(Venice 1707 - Venice 1769)

Four Studies of Hands

Black chalk, heightened with touches of white chalk, on blue paper, backed.
410 x 263 mm. (16 1/8 x 10 3/8 in.) 
This large sheet is likely to have been intended as a study for a painting - similar hands are found, for example, in Fontebasso’s genre painting of two young boys, in a private collection in Venice - or as a studio exercise, and it is interesting to note here how close Fontebasso’s style is here to the early chalk drawings of Giambattista Tiepolo. A closely related drawing of Four Studies of Hands, of similar technique and dimensions, was on the art market in 2005 and is today in an English private collection, while also comparable is a drawing of five hands formerly in the Italico Brass and Benjamin Sonnenberg collections and sold at auction in New York in 1979, and another sheet of studies of five hands that appeared at auction in Paris in 2019.

Similar studies of hands, sometimes juxtaposed with studies of heads, are also found in other drawings by Fontebasso; one such example is in the Szépmuvèszeti Muzeum in Budapest and another, from the collection of Giancarlo Baroni, was on the art market in New York in 1995. Analogous studies of hands, although in pen and ink, appear on a drawing by Fontebasso in the National Gallery of Art in Washington, D.C.


A pupil of Sebastiano Ricci, Francesco Fontebasso spent a brief period of study in Rome before returning to his native Venice, where he produced a series of engravings after Ricci’s paintings. He established his career in Venice, painting several altarpieces for local churches, and was soon in some demand as a fresco painter. In 1734 he decorated the ceiling of the church of the Gesuiti in Venice, and two years later painted a fresco cycle for the church of Santa Maria Annunziata in Trent. Fontebasso worked for members of the Venetian aristocracy such as the Barbarigo family, for whom he painted decorative fresco cycles in the Palazzo Duodo and the Palazzo Barbarigo.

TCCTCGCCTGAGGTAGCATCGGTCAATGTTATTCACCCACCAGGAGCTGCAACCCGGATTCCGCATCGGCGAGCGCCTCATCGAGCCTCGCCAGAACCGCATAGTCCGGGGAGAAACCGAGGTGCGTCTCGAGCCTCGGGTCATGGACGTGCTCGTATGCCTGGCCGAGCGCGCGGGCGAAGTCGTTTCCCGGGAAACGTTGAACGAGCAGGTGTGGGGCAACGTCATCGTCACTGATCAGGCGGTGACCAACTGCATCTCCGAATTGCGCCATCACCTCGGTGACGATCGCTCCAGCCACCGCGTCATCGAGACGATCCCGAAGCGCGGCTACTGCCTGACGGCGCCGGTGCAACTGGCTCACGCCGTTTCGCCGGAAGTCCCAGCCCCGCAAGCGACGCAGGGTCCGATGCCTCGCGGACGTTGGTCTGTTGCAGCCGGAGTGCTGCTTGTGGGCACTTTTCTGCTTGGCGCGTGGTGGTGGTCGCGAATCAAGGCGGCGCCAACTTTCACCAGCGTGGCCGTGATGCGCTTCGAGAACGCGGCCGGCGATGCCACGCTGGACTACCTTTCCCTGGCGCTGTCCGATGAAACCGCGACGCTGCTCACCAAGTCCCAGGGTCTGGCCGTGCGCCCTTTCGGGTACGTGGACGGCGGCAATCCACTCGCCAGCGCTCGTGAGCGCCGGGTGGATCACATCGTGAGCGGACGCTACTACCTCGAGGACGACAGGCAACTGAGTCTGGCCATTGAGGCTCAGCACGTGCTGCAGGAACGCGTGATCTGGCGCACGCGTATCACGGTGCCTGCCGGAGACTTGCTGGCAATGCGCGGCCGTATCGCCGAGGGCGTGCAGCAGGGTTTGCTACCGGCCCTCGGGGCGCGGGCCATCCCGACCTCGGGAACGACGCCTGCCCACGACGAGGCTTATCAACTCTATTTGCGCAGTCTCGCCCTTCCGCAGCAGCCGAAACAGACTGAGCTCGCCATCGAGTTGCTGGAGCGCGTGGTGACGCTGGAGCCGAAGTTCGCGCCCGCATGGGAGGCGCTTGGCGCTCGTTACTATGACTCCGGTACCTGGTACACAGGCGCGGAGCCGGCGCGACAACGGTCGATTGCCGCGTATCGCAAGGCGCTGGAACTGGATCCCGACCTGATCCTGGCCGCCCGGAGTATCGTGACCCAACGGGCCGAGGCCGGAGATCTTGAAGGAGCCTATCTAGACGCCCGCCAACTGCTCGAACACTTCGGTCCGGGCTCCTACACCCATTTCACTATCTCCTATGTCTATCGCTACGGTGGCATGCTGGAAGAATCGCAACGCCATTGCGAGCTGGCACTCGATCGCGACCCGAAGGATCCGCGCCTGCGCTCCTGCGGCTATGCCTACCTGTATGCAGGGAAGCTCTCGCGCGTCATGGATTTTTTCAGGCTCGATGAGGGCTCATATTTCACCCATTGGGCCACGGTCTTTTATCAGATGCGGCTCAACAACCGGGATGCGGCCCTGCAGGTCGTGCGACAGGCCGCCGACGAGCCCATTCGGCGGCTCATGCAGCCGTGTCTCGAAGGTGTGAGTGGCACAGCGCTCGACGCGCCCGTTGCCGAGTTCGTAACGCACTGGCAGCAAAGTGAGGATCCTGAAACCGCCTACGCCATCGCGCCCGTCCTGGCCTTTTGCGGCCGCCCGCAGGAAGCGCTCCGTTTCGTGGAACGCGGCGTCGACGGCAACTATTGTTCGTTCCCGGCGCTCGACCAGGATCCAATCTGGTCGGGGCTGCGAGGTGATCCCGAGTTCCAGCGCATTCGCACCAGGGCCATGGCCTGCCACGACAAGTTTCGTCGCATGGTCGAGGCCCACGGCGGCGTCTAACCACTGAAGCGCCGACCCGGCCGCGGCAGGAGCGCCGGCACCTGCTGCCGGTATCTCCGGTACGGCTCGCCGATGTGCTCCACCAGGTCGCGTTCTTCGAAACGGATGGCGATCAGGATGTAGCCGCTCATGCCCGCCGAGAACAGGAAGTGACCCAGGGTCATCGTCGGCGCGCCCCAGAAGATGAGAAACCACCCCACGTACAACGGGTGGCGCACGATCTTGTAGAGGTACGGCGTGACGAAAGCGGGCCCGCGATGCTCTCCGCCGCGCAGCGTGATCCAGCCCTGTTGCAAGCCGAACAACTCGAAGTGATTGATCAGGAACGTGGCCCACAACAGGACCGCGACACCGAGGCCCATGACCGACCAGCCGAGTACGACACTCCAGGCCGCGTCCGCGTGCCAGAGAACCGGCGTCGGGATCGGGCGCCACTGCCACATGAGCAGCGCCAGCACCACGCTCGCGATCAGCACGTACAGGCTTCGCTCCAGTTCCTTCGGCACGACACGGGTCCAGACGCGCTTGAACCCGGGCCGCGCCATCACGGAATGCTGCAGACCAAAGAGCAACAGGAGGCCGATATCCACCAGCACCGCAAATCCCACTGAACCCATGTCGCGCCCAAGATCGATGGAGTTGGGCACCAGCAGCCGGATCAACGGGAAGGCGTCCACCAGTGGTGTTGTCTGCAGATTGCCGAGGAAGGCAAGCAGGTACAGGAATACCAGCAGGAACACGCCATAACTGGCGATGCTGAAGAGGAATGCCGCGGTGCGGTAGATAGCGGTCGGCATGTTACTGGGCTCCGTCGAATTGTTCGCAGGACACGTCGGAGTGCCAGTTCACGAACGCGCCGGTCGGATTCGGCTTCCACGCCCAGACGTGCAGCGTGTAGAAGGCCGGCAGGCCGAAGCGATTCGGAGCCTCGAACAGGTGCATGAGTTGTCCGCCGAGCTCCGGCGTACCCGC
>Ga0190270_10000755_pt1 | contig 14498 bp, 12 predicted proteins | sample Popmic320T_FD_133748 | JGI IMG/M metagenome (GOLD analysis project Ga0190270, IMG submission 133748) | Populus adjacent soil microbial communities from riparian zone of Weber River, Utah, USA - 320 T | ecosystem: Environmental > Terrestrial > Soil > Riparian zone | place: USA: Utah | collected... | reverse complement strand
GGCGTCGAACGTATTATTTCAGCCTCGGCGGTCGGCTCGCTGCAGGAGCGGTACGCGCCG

Apart from his success as a fresco painter, Fontebasso made a particular specialty of small-scale devotional easel pictures and modelli, and also worked as an engraver and a designer of book illustrations. From 1756 onwards he was a professor at the Accademia Veneziana, and in 1761 he visited St. Petersburg at the invitation of the Empress Catherine II. Fontebasso remained in Russia for almost two years, completing a number of decorative projects for the Winter Palace in St. Petersburg and other Imperial palaces, as well as painting portraits and genre studies. Although appointed a Professor at the Imperial Academy of Arts, he chose to return to Venice in 1762, where he rose to the position of principe of the Accademia in 1768, shortly before his death.

As Filippo Pedrocco has noted, ‘Fontebasso was a prolific draughtsman and produced sparkling, delicate work in the best tradition of the Venetian Rococo.’1 Like his paintings, his drawings are best described as a synthesis of the manner of his teacher Sebastiano Ricci with the drawings of Fontebasso’s slightly older contemporary, Giambattista Tiepolo. As Pedrocco points out, ‘at different stages of his career his graphic work sometimes reflects the influence of one, sometimes the other. He was not simply a passive interpreter of their work, however, and was capable of achieving a high degree of poetry independent of their influence. Examples can be found among his many ‘finished’ drawings, evidently intended for collectors.’ Most of Fontebasso’s drawings are executed in pen and ink, and while only relatively few may be connected with his paintings, several can be related to the handful of etchings that he made.


Dr. Carl Robert Rudolf, London
His posthumous sale, London, Sotheby’s, 4 July 1977, lot 144 (as attributed to Georg Anton Urlaub)
Pietro Scarpa, Venice
Mia Weiner, New York, in 1985
Acquired from her in 1990 by John O’Brien, Charles Town, West Virginia (Lugt 4230).



Marina Magrini, Francesco Fontebasso: I disegni, Saggi e memorie di storia dell’arte, 1990, p.184, no.113 (not illustrated).



New York, Mia Weiner at Piero Corsini, Inc., Old Master Drawings, 1985, not numbered.



Four Studies of Hands